The final outcome of the 2016 federal election could be decided in court, with Prime Minister Malcolm Turnbull left to govern with a majority of just one seat following Labor's 37 vote win in the Queensland seat of Herbert.
The Australian Electoral Commission declared the seat for Labor after a recount put Cathy O'Toole ahead of Liberal National MP Ewen Jones by 37 votes.
The declaration means that with 76 Coalition MPs, Turnbull has the slimmest of majorities in the lower house of parliament. The Coalition have hinted they may challenge the decision in court, after the PM left the option open last week:
I would be agreeing with it if we did take it to the Court of Disputed Returns
Outgoing MP Ewen Jones conceded on Monday but said he would agree if the party decided to challenge the result.
"The decision on whether we mount a court challenge to the Court of Disputed Returns is a decision of the party but I would be agreeing with it if we did take it to the Court of Disputed Returns," he told reporters on Monday.
"37 votes, a number of anomalies in the count that we believe that would mount a significant challenge and would mount a reasonable request to the court to sit there and say a new election should be held.
Distribution of preferences finished in Herbert short time ago. Final margin ALP wins by 37 votes. AEC to declare seat this week. #ausvotes— AEC (@AusElectoralCom) July 31, 2016
"[O'Toole] is the member for Herbert. She is the member for Herbert. As soon as the seat is declared. We'll be leaving here now, cleaning out the office and making it as easy as possible for her to transition into the role," Jones said.
The party has 40 days from the time the writs are returned to make its decision to bring the matter to the court of disputed returns. A recount is triggered if there are fewer than 100 votes between two candidates.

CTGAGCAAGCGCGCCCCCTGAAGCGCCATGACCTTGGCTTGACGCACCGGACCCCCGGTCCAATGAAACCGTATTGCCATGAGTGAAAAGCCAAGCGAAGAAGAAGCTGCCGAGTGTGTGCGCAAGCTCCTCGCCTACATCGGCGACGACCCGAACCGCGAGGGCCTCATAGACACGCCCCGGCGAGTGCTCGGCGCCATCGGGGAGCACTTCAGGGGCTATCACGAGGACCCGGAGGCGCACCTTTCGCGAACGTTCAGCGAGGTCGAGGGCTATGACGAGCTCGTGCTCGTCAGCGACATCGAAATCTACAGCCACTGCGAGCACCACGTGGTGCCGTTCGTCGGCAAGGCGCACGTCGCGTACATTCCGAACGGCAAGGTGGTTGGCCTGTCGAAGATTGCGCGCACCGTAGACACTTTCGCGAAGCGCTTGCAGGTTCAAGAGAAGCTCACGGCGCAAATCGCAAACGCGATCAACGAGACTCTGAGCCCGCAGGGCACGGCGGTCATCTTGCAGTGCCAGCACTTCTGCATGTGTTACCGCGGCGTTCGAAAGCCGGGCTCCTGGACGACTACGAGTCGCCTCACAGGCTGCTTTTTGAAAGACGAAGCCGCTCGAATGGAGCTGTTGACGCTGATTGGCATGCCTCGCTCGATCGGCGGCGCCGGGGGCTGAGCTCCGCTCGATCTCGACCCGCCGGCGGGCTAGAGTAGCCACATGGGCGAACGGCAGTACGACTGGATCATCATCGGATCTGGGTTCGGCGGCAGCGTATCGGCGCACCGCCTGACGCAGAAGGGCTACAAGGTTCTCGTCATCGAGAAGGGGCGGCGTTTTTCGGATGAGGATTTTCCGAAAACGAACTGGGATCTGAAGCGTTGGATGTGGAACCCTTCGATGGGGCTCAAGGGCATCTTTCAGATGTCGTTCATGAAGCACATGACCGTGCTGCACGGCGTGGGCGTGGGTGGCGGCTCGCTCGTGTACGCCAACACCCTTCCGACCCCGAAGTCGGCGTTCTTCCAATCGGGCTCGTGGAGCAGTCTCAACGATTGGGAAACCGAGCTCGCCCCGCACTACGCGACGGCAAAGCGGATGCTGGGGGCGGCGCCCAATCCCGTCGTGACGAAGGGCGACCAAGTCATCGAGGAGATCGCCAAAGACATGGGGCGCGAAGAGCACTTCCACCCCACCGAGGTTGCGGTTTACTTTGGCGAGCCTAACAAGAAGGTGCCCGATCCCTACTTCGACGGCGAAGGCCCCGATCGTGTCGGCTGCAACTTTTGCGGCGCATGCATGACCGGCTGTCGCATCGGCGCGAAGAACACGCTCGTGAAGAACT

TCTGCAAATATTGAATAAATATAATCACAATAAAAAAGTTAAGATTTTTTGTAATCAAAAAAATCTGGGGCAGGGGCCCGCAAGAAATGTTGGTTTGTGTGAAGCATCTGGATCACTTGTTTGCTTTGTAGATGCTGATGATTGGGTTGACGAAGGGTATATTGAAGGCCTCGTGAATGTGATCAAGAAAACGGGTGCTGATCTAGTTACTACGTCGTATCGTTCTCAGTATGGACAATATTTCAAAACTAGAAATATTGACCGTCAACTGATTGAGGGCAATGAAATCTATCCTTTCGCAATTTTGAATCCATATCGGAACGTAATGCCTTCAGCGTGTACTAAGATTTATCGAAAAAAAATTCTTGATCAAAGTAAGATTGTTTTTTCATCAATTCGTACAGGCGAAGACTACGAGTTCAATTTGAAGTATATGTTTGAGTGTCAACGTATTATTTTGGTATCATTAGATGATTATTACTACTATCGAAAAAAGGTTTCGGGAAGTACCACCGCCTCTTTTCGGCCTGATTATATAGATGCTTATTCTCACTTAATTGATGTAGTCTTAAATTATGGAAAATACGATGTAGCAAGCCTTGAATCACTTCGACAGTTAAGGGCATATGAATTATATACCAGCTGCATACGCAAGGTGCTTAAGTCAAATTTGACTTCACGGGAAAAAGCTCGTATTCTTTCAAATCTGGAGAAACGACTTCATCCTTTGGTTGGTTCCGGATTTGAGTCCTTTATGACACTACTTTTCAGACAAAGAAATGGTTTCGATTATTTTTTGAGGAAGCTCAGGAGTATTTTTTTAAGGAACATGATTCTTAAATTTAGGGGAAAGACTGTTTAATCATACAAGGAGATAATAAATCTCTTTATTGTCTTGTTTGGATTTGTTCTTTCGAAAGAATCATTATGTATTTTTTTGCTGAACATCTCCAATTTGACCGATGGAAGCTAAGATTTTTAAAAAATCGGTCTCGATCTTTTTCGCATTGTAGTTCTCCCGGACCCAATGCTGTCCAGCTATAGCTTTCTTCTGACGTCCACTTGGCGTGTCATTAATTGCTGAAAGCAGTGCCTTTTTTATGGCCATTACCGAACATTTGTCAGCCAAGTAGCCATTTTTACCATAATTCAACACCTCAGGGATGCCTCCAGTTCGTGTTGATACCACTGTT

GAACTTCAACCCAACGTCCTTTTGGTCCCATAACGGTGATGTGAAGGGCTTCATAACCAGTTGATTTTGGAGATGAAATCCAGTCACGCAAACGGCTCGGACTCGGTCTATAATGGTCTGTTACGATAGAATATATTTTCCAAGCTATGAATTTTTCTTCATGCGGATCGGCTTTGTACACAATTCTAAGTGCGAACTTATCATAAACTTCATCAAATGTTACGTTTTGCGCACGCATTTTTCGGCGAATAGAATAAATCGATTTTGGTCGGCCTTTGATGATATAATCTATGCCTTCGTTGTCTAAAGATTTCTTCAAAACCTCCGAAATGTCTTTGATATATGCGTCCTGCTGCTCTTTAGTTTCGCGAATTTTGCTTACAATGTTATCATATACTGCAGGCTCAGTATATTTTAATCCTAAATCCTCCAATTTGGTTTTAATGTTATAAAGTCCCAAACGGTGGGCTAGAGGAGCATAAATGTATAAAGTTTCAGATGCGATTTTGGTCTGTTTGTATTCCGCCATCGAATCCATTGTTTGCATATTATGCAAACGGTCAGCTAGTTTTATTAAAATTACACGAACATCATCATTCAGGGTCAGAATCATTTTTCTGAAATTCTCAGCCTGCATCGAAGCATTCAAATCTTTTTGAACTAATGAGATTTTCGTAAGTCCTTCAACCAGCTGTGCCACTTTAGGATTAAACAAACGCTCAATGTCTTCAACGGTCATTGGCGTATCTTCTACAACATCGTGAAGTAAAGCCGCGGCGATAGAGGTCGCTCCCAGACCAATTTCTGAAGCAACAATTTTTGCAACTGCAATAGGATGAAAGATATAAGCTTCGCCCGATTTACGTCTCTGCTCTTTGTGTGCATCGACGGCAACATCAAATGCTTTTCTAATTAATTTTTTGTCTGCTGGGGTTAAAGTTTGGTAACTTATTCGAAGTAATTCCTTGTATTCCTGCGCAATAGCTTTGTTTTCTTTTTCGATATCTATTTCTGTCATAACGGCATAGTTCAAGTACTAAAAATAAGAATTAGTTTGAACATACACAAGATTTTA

How about that... The sun did come up. Life goes on. All the best everyone. #auspol— Ewen Jones MP (@EwenJonesMP) July 31, 2016
Coalition Senator Ian MacDonald has reportedly said the Court could investigate the issues of some Townsville-based soldiers being unable to vote because they were on a military exercise, as well as reports patients at the Townsville hospital were denied a vote late on election day.
The result leaves the Coalition with 76 seats in parliament, with Labor holding 69 and a cross bench of five.
Once a Speaker is chosen, Turnbull will theoretically have 75 MPs in the lower house and a governing majority of one, the slenderest governing majority since Julia Gillard's government in 2010.
He could however approach a crossbench MP to fill the spot.
But a slim majority could also leave the Coalition backbench harder to govern.
Earlier this month Queensland MP George Christensen threatened to cross the floor of parliament to vote against his government's proposed superannuation changes, following a proposed $500,000 cap on non-concessional contributions.